In mid-July, the Rose O’Neill Literary House hosted its third annual Cherry Tree Young Writers’ Conference at Washington College.
For high school students just finding their voice, the Cherry Tree Young Writers’ Conference is proof of the power of the written word to tackle important questions or record personal experiences, as well as the power of a strong literary community like that at Washington College. Drawn within the circle of writers and teachers committed to the craft, they develop the confidence to actually see themselves as writers too.
Over the course of four days in July, 16 young writers attended a series of creative writing workshops, faculty readings, book signings, and discussions about literature. In the pressroom, they learned about book arts and printed their own broadsides. In the quiet of the Rose O’Neill Literary House, they devoted afternoons to their own writing. And in the evenings, it was time for open mics, literary trivia games, and movies.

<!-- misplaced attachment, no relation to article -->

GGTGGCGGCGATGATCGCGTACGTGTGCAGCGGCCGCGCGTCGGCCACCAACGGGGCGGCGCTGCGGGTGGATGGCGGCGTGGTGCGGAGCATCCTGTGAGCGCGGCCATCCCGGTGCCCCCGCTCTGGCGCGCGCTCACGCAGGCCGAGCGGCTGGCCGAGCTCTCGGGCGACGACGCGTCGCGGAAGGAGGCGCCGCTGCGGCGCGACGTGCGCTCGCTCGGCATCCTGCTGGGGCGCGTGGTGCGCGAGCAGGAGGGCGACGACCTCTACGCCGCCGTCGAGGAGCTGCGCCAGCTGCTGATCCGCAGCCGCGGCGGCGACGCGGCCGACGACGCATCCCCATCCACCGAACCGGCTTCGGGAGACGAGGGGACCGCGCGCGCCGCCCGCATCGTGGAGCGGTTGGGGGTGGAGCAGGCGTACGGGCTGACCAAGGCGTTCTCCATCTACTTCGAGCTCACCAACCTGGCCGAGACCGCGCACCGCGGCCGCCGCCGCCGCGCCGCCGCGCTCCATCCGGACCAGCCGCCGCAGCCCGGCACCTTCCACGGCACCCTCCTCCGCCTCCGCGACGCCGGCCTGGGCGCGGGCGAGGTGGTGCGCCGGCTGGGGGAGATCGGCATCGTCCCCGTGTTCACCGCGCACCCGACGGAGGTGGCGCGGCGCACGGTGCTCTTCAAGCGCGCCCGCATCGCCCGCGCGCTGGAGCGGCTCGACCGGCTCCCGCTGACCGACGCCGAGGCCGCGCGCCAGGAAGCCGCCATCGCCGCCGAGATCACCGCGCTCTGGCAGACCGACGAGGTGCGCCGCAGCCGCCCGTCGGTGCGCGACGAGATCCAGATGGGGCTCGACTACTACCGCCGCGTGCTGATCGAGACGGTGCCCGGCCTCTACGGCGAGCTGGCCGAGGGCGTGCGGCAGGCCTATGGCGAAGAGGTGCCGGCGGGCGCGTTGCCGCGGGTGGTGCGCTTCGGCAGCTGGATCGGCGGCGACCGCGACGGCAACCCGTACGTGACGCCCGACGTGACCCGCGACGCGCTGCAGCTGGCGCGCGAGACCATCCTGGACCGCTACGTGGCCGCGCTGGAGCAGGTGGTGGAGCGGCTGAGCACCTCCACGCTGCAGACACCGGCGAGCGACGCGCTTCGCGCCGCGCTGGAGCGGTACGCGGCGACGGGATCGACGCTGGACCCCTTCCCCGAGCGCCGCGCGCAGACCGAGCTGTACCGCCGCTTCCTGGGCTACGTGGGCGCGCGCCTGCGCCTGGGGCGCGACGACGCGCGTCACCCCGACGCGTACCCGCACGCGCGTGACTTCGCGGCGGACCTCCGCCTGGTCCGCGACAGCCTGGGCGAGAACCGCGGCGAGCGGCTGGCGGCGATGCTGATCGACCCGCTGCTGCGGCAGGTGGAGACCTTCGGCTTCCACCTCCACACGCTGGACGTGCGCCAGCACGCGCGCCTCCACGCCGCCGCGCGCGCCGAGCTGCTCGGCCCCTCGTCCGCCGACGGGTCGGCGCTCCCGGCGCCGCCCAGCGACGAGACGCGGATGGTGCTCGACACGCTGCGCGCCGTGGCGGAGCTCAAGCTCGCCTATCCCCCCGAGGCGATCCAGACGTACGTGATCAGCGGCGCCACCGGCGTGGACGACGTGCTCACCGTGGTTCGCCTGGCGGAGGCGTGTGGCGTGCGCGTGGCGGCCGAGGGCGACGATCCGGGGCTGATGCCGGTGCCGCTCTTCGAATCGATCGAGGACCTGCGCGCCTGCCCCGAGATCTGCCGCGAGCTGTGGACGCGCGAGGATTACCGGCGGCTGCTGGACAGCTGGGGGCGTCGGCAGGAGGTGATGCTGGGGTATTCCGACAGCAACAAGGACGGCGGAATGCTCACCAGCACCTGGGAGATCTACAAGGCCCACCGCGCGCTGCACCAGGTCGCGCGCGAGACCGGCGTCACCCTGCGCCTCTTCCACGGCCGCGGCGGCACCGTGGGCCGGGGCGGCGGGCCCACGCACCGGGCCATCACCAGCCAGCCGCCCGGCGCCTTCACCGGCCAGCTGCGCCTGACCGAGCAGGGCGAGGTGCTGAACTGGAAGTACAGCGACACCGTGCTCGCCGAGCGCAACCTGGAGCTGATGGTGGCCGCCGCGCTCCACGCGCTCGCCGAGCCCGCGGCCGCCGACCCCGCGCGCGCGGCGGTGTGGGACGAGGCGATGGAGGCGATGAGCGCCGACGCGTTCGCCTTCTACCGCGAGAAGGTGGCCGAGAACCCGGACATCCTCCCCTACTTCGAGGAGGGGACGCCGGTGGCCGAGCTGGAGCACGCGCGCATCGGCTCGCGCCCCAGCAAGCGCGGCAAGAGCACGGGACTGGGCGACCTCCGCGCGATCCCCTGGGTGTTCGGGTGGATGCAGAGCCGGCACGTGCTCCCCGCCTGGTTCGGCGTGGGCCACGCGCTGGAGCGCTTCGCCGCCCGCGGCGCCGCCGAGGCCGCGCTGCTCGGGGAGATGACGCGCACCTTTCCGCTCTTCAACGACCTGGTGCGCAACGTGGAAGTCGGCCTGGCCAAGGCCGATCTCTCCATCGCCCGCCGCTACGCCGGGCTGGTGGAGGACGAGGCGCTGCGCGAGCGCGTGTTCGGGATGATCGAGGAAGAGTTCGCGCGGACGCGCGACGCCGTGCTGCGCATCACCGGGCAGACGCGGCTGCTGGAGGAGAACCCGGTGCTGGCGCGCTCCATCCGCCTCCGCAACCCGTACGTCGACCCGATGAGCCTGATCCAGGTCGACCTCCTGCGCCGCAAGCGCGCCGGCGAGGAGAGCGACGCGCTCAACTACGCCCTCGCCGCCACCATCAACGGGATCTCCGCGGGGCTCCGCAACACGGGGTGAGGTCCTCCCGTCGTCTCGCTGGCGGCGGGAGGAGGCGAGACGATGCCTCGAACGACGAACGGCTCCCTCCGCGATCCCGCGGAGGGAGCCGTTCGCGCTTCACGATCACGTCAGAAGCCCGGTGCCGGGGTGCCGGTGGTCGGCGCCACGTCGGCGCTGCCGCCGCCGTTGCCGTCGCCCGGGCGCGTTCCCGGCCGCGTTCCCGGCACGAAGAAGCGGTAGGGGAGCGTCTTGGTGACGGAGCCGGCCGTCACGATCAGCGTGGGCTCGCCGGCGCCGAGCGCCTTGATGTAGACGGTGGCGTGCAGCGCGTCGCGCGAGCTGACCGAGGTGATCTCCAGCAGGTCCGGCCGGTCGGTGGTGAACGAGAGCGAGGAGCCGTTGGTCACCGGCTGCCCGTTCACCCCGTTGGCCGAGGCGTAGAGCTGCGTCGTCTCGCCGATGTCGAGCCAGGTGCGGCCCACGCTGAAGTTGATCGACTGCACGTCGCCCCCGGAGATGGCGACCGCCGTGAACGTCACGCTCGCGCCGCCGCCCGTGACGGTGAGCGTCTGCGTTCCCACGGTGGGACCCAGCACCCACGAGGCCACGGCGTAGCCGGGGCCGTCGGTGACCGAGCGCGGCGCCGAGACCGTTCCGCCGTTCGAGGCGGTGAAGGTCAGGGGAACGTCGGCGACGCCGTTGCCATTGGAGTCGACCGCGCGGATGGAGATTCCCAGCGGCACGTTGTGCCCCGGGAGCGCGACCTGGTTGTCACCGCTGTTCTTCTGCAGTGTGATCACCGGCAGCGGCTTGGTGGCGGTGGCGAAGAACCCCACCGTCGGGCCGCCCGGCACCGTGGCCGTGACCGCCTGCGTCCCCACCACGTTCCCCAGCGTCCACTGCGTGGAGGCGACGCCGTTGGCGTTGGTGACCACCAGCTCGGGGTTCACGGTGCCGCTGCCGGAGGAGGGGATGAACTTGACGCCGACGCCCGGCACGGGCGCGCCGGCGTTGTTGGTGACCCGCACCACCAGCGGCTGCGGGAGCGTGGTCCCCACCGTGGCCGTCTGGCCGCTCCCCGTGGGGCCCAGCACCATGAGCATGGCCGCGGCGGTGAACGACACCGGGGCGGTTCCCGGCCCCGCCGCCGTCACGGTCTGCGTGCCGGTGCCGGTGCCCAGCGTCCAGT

“It’s just so much fun to see them bonding over literature,” notes James Hall, who directs the conference and the Literary House. “Connecting with each other in a college environment, they get more confidence in themselves as writers. They see that their dream is a real possibility. That if you follow that passion and study it and take it seriously they can actually live that dream.”
In addition to Hall, the faculty writers included H.G. Carrillo, Julie Marie Wade, and Jehanne Dubrow, who launched the Cherry Tree conference three years ago when she was director of the Lit House.
“We invite writers who are not just published writers but really good teachers too— teachers who take them seriously. For the students, this may be the first time that they’ve shared their art,” Hall notes. “They may be shy and timid about that, so to get a little positive feedback means the world to them.”
A number of scholarships, including four sponsored by Dixon Valve for students in Kent and Queen Anne’s counties, are available each year. Next year’s conference is tentatively set for July 17-20, 2019, with registration opening this November.